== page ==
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reactive pr vs proactive pr

Reactive vs proactive PR: which is more effective?

February 7, 2024

Two distinct PR strategies reign supreme: reactive and proactive PR. 

While both approaches aim to manage a brand’s reputation and perception, they employ different tactics. Understanding the nuances between these two is crucial for any business aiming to craft a successful PR strategy. 

In this blog post, we’ll delve into the differences between reactive and proactive PR, and explore which may be more effective in different scenarios.

What is reactive PR?

Handling the unexpected

Reactive PR is, as the name suggests, is driven by responses to external events. The focus is on managing and mitigating negative publicity that arises unexpectedly. Reactive PR involves monitoring media channels, social platforms, and other relevant sources to identify potential issues or crises as they unfold.

Some key features of reactive PR include:

Crisis management: reacting to negative events, scandals, or controversies in real-time to protect the brand’s reputation.

Damage control: crafting responses and strategies to minimise the impact of negative publicity on stakeholders and brand image.

Rapid response: acting swiftly to address emerging issues before they escalate into a full-blown crisis.

Reactive PR examples

Newsjacking: creating content that ties into trending topics or events to become a part of the conversation to capitalise on the traffic and publicity they generate.

Statements/press releases: issuing a reactive statement or press release in response to breaking news as and when it occurs, to make sure you’re one of the first to speak on an issue and take control of the narrative.

Leveraging social media: engaging in real-time conversations with industry players or stakeholders to capitalise on engagement and exposure.

What is proactive PR?

Shaping the narrative

Proactive PR, on the other hand, involves anticipating and influencing public perception before issues arise (if they arise at all). Rather than merely reacting to events, proactive PR is about actively shaping the narrative surrounding a brand through strategic storytelling, engagement efforts and collaborations. This approach focuses on building and maintaining a positive reputation over the long term, in order to build a community and increase sales/leads.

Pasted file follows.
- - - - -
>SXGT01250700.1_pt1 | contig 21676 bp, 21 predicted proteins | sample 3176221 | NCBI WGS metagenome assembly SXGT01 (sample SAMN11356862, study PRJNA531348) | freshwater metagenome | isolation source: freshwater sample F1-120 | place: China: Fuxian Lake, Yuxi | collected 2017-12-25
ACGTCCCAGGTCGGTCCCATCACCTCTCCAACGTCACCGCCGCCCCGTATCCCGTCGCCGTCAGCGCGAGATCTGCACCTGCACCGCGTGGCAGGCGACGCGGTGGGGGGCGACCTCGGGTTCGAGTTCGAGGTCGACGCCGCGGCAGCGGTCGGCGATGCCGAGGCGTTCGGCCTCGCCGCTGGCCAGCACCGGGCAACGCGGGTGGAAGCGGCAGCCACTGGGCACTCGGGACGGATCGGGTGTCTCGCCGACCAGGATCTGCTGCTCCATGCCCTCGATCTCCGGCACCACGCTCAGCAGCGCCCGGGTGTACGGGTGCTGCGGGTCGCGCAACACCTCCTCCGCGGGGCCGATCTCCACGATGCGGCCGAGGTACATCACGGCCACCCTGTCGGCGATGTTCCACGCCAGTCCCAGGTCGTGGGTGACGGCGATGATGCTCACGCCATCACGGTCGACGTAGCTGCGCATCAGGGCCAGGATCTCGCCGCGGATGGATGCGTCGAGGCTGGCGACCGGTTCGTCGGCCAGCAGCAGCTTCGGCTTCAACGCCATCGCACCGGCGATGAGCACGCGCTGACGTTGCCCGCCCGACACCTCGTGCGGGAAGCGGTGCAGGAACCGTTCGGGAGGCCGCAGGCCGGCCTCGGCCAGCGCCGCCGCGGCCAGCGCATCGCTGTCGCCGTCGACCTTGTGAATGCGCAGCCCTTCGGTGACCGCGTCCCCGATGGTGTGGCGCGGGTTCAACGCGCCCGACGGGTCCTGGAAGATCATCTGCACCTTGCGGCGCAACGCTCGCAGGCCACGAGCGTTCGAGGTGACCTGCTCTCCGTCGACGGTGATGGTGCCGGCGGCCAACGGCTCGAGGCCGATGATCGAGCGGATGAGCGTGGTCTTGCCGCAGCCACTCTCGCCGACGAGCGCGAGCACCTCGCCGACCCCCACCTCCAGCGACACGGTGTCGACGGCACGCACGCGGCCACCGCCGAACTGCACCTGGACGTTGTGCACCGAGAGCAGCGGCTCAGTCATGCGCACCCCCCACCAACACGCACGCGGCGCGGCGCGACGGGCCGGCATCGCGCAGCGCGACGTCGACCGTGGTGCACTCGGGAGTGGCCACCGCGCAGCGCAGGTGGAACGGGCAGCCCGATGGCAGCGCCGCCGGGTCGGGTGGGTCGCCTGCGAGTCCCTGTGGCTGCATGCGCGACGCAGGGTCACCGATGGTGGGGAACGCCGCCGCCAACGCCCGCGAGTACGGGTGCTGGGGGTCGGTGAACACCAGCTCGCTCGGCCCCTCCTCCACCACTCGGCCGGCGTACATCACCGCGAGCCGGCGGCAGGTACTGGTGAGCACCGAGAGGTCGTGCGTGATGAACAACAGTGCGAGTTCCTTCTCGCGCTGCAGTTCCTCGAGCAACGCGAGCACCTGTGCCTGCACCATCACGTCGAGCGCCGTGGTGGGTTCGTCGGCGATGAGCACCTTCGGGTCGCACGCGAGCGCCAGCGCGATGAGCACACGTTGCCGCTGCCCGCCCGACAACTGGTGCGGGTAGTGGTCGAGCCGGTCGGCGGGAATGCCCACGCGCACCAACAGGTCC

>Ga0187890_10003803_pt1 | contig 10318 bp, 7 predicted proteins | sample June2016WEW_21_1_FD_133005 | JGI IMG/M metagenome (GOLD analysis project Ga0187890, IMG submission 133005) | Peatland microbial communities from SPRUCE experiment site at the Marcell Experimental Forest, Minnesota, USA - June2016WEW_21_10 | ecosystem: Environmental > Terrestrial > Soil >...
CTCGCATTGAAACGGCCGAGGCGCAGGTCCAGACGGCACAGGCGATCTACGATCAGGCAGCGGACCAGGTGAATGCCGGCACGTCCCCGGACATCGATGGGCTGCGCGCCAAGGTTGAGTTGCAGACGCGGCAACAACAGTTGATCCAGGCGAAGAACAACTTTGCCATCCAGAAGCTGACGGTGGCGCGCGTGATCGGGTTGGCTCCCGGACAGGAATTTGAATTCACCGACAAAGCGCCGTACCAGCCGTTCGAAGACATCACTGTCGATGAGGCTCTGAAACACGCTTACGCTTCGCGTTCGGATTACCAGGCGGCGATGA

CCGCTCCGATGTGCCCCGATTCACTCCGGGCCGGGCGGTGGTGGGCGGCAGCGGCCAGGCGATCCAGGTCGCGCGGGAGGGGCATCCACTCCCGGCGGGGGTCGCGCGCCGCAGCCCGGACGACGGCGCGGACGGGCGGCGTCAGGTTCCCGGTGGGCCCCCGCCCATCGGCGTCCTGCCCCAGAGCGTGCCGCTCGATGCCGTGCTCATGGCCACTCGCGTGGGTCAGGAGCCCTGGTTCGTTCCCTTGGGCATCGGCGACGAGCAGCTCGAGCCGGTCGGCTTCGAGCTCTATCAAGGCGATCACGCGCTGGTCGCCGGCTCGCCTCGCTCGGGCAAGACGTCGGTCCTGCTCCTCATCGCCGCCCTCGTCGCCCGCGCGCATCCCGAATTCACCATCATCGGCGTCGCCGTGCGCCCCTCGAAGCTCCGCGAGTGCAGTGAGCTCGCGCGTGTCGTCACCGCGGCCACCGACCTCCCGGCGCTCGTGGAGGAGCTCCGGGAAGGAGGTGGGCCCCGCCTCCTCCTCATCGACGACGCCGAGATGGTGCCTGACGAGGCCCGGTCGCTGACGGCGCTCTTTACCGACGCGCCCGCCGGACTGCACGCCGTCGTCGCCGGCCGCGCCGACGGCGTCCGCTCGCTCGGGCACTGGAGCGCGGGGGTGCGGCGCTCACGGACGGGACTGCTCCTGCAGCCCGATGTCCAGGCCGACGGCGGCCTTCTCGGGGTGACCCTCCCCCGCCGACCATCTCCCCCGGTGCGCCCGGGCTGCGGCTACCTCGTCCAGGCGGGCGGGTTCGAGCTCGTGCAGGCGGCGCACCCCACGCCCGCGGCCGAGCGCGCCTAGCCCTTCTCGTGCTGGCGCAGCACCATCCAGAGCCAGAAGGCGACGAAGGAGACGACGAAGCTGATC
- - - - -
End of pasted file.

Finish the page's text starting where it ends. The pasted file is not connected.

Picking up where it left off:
Key elements of proactive PR include:

Brand building: establishing a strong and positive brand identity through consistent messaging and storytelling.

Thought leadership: positioning key executives or spokespersons as industry experts through thoughtfully curated content and media outreach.

Relationship building: cultivating relationships with media outlets, influencers, and other stakeholders to foster positive coverage.

Proactive PR examples

Thought leadership content: creating whitepapers, articles or industry reports that provide valuable insights, positioning yourself or brand as an industry leader. Guest articles for well-established or niche publications are a commonly-seen example of this.

Industry events: leveraging industry events or conferences to to build relationships with key players in your sector and benefit from the publicity these events generate.

Monitoring journalist requests: using media databases or social media to actively monitor and respond to journalist requests for quotes, products or guest articles related to your product of service offering.

Influencer marketing: approaching relevant influencers or public figures to promote your products or services to an engaged audience.

So, which is more effective?

The effectiveness of reactive versus proactive PR ultimately depends on the context and goals of the business. Reactive PR is important for managing crises and addressing immediate threats to reputation. However, relying solely on reactive tactics may leave your business vulnerable to recurring issues and damage control mode.

On the other hand, proactive PR enables a business to shape public perception proactively. By investing in proactive strategies, brands can establish themselves as industry leaders, cultivate loyal audiences, sell more products and maintain a positive reputation over time.

The type of business you’re operating may also determine which PR strategy you tend to lean more on. For example, public sector organisations may rely more on reactive PR tactics (such as crisis communications) than an ecommerce business, for example, but all business types should be prepared to act upon any negative press. 

A balanced approach that integrates elements of both forms of PR is often the most effective. By combining reactive crisis management with proactive reputation-building efforts, businesses can navigate the complexities of public perception and maintain some level of control over how they are portrayed by the media.

Need a hand cultivating more balanced approach to digital PR? Our team can help – send us a message and we’ll be in touch.